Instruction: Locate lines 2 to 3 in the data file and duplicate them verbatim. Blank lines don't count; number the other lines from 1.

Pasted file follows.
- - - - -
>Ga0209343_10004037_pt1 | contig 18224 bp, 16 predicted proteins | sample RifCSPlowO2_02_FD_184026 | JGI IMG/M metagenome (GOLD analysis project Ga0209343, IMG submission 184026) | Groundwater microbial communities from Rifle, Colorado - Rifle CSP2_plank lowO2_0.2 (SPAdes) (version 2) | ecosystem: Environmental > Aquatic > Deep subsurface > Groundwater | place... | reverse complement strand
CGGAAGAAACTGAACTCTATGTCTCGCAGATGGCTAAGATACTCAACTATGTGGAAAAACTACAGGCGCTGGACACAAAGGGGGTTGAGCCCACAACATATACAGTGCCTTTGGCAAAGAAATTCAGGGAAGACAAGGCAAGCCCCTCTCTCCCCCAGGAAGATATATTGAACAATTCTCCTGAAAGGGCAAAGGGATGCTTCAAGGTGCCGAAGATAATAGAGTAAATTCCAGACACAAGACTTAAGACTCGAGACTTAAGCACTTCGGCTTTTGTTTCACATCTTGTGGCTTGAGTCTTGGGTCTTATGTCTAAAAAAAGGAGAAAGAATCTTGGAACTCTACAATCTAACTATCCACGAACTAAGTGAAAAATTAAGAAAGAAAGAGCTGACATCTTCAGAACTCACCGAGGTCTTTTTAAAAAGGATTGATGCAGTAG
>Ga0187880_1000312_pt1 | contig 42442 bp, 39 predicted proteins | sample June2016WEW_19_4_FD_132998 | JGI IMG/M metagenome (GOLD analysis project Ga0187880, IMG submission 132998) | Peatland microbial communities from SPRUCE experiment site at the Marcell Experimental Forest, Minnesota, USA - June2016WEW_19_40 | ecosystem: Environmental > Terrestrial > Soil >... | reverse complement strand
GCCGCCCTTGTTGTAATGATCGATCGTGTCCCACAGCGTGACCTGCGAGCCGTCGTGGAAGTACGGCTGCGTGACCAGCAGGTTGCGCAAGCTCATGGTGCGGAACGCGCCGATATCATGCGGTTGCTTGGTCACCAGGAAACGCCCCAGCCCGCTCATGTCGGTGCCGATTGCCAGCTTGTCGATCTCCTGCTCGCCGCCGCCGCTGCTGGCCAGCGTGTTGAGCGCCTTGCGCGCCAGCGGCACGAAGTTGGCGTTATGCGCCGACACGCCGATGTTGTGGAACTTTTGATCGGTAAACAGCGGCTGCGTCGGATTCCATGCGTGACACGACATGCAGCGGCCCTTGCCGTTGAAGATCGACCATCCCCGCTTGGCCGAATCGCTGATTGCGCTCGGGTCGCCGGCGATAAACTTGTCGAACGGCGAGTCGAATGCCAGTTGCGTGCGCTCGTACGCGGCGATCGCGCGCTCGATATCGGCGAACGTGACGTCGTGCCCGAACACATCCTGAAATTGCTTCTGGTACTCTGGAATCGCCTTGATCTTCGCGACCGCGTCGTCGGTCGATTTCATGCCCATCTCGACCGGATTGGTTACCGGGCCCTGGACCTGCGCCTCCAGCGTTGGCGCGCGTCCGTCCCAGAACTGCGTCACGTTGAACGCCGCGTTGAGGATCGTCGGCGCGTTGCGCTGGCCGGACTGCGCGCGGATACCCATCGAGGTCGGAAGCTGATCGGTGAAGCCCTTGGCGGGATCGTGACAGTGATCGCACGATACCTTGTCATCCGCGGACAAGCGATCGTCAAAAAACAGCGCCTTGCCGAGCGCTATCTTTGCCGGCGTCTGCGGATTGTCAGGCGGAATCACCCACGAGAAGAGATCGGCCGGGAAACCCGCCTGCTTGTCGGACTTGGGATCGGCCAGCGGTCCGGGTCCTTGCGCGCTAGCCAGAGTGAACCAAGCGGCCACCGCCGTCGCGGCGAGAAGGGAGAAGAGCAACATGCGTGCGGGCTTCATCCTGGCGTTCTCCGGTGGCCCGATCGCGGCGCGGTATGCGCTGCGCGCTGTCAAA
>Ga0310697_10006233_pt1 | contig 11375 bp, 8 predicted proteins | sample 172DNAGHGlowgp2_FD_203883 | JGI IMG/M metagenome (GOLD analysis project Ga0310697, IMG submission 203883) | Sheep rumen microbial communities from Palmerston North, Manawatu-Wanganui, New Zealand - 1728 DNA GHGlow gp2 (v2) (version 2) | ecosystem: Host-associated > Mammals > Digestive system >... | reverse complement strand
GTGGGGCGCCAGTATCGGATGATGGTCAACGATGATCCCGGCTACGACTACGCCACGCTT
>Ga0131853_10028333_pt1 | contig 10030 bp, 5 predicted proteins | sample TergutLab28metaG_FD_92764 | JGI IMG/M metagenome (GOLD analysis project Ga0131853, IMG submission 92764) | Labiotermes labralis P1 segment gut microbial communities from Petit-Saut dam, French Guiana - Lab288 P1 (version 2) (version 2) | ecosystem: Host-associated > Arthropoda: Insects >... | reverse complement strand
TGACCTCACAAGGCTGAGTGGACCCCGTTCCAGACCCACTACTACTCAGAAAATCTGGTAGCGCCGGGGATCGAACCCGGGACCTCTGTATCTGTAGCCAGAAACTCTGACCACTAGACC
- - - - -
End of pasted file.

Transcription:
CGGAAGAAACTGAACTCTATGTCTCGCAGATGGCTAAGATACTCAACTATGTGGAAAAACTACAGGCGCTGGACACAAAGGGGGTTGAGCCCACAACATATACAGTGCCTTTGGCAAAGAAATTCAGGGAAGACAAGGCAAGCCCCTCTCTCCCCCAGGAAGATATATTGAACAATTCTCCTGAAAGGGCAAAGGGATGCTTCAAGGTGCCGAAGATAATAGAGTAAATTCCAGACACAAGACTTAAGACTCGAGACTTAAGCACTTCGGCTTTTGTTTCACATCTTGTGGCTTGAGTCTTGGGTCTTATGTCTAAAAAAAGGAGAAAGAATCTTGGAACTCTACAATCTAACTATCCACGAACTAAGTGAAAAATTAAGAAAGAAAGAGCTGACATCTTCAGAACTCACCGAGGTCTTTTTAAAAAGGATTGATGCAGTAG
>Ga0187880_1000312_pt1 | contig 42442 bp, 39 predicted proteins | sample June2016WEW_19_4_FD_132998 | JGI IMG/M metagenome (GOLD analysis project Ga0187880, IMG submission 132998) | Peatland microbial communities from SPRUCE experiment site at the Marcell Experimental Forest, Minnesota, USA - June2016WEW_19_40 | ecosystem: Environmental > Terrestrial > Soil >... | reverse complement strand